My friend Morag recently discovered that a song I wrote for our Celtic reenactment group a few years ago can be sung as a round with itself, and woven into another piece we already sing as a round. (We don’t sing that other piece quite like the examples I’ve found online, though–we’ve somehow turned it from three lines to four, and added a second verse.)

My song, “Quarter Days,” is rarely sung all at once. It forms part of our quarter-day celebrations, the four big holidays on the cross-quarter points (between the solstices and equinoxes) at the spokes of the Wheel of the Year. Usually I only sing the verses for the specific holiday–the Beltaine ones for our Maypole, etc. I originally wrote the piece for Lughnasadh, which is in August, so even though the Celtic year begins at Samhain I think of the Lughnasadh verses as the beginning of the song.

There’s no recording of this, yet, but as we work on the weaving we might work on recording, too.

Quarter Days

Come we now to mark Lughnasadh,
Three quarters ’round the Wheel.
Now give we thanks for tribe and allies
As battle bruises heal.

Hearth and harvest, welcome brothers
And sisters to our feast.
We’ve fought with valor, shared our treasures;
The crow comes home to nest.

Chorus (2x):
‘Neath our feet the earth is turning.
Stars dance their shining whirl.
The fire in our hearts bright-burning
Feed our passion, light our world.

Samhain night is now upon us.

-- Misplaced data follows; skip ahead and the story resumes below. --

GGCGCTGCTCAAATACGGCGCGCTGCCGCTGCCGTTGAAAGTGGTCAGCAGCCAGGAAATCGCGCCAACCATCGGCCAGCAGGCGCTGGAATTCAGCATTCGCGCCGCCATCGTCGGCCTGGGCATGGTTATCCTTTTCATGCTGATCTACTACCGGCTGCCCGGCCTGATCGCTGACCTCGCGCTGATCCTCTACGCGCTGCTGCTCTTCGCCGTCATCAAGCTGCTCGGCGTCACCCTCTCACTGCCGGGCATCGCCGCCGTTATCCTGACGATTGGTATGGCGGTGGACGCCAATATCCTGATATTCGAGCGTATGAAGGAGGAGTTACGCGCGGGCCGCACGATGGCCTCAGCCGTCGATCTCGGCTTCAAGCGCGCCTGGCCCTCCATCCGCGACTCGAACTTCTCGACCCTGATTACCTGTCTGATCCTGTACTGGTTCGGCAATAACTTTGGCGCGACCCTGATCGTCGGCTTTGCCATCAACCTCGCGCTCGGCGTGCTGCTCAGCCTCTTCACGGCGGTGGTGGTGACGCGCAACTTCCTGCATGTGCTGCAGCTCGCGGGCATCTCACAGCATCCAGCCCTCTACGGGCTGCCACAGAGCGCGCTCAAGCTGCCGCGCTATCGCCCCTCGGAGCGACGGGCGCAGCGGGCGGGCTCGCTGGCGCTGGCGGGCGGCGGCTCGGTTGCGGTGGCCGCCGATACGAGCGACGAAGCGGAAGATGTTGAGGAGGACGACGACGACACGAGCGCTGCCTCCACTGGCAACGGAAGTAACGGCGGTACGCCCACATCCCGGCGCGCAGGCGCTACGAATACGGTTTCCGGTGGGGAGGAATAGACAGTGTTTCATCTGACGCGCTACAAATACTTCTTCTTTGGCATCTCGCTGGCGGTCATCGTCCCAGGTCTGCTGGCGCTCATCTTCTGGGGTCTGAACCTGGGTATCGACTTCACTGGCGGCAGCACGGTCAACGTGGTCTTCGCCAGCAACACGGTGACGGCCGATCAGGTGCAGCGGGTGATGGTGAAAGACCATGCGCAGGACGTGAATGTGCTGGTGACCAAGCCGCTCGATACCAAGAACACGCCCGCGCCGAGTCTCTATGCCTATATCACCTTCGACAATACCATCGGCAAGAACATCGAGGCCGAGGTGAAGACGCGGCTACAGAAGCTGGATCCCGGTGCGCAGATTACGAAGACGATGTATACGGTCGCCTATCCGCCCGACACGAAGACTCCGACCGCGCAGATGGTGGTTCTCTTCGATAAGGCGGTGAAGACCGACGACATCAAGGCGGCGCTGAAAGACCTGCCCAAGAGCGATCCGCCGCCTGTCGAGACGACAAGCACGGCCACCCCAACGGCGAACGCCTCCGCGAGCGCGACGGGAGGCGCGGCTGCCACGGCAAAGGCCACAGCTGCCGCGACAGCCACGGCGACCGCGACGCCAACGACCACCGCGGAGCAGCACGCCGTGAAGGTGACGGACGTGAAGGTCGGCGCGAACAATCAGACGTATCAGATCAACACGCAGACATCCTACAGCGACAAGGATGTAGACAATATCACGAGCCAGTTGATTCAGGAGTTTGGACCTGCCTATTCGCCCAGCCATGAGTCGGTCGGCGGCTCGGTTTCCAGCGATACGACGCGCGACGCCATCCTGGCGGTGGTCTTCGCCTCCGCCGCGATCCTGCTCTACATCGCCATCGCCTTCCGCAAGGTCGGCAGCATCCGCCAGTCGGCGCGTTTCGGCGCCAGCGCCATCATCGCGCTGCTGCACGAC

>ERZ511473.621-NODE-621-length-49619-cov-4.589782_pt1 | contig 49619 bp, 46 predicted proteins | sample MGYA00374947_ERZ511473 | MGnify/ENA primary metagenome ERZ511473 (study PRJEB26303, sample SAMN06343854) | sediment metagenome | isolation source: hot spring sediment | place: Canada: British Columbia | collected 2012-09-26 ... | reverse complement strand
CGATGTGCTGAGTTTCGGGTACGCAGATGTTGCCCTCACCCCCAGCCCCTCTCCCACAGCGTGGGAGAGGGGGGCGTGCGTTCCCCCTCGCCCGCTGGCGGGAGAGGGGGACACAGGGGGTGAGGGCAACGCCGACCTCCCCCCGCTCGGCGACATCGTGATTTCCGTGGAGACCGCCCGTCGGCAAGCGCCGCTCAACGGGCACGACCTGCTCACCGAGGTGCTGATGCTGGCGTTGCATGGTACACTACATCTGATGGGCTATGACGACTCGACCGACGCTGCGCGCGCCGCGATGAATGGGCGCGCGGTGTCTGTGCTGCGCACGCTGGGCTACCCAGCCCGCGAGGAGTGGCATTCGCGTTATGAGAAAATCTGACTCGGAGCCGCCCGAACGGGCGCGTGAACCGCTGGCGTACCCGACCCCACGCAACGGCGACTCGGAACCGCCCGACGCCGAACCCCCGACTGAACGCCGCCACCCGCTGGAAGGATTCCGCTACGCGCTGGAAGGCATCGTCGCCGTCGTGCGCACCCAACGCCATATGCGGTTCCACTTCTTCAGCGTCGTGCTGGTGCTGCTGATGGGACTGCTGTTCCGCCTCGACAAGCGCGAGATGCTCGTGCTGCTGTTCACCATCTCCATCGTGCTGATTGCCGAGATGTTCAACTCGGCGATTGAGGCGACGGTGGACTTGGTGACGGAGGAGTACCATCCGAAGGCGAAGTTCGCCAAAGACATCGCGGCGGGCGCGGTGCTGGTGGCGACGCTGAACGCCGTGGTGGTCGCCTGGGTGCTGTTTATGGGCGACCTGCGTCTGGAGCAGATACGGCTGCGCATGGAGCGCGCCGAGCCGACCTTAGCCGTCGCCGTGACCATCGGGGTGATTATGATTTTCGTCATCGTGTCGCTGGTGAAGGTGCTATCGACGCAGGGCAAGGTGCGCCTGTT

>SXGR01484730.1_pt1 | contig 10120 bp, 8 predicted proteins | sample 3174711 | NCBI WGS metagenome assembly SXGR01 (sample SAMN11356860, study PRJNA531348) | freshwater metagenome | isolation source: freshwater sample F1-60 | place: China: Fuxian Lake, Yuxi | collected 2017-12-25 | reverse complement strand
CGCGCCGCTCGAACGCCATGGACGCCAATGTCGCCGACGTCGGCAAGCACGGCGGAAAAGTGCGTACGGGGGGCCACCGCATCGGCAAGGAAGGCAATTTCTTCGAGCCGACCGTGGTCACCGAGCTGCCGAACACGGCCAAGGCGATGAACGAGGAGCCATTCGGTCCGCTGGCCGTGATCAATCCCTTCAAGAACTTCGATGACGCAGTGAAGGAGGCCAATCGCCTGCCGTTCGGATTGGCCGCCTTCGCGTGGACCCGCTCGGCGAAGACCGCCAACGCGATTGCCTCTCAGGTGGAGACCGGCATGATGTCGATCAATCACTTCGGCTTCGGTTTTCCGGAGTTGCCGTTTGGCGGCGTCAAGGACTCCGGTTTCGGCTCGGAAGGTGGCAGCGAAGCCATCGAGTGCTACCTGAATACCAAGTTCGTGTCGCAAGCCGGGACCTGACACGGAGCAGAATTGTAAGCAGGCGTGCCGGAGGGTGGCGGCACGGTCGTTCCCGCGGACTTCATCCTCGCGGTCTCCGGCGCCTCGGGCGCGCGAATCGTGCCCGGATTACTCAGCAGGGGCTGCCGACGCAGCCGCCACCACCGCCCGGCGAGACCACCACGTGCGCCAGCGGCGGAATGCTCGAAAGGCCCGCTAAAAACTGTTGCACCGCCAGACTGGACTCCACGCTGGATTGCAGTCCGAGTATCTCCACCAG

We turn to the new year.
The ancestors may walk among us;
The Otherworld draws near.

Darkness gathers. Winter’s waking,
as since the Wheel began.
Into his arms all fears now taking
So burns our Wickerman.

[Chorus, 2x]

Imbolc draws us back together.
Winter’s grip is loosening.
Forge-flames dream of warmer weather
Through cold nights’ slumbering.

Share we now what we’ve created,
Our craft and skill we bring.
Let joyous work be unabated.
Through Brigit this we sing.

[Chorus, 2x]

Beltaine’s beauty blooms before us.
Desire warms the world,
Bursting forth in joyous chorus,
New buds and leaves unfurled.

Sap has risen; now breath quickens,
Life’s forces flowing strong.
Wrap the Maypole wreathed in ribbons.
Dance to life’s sacred song.

[Chorus, 2x]

Edit, March 26, 2015: At Gulf Wars, we were thinking we might want to do something particular to mark the Vernal Equinox, and I wrote this, which means I guess I’m on deck for the rest of the solar holidays, too. (I didn’t end up singing it there, though. We did an egg-hunt, with prizes.)

Balanced days are now returning
Tilting back toward the sun
Light is waking, stretching, growing
Dreams hatch through work well-done

Plant we now for future’s reaping
Make plans for summer’s height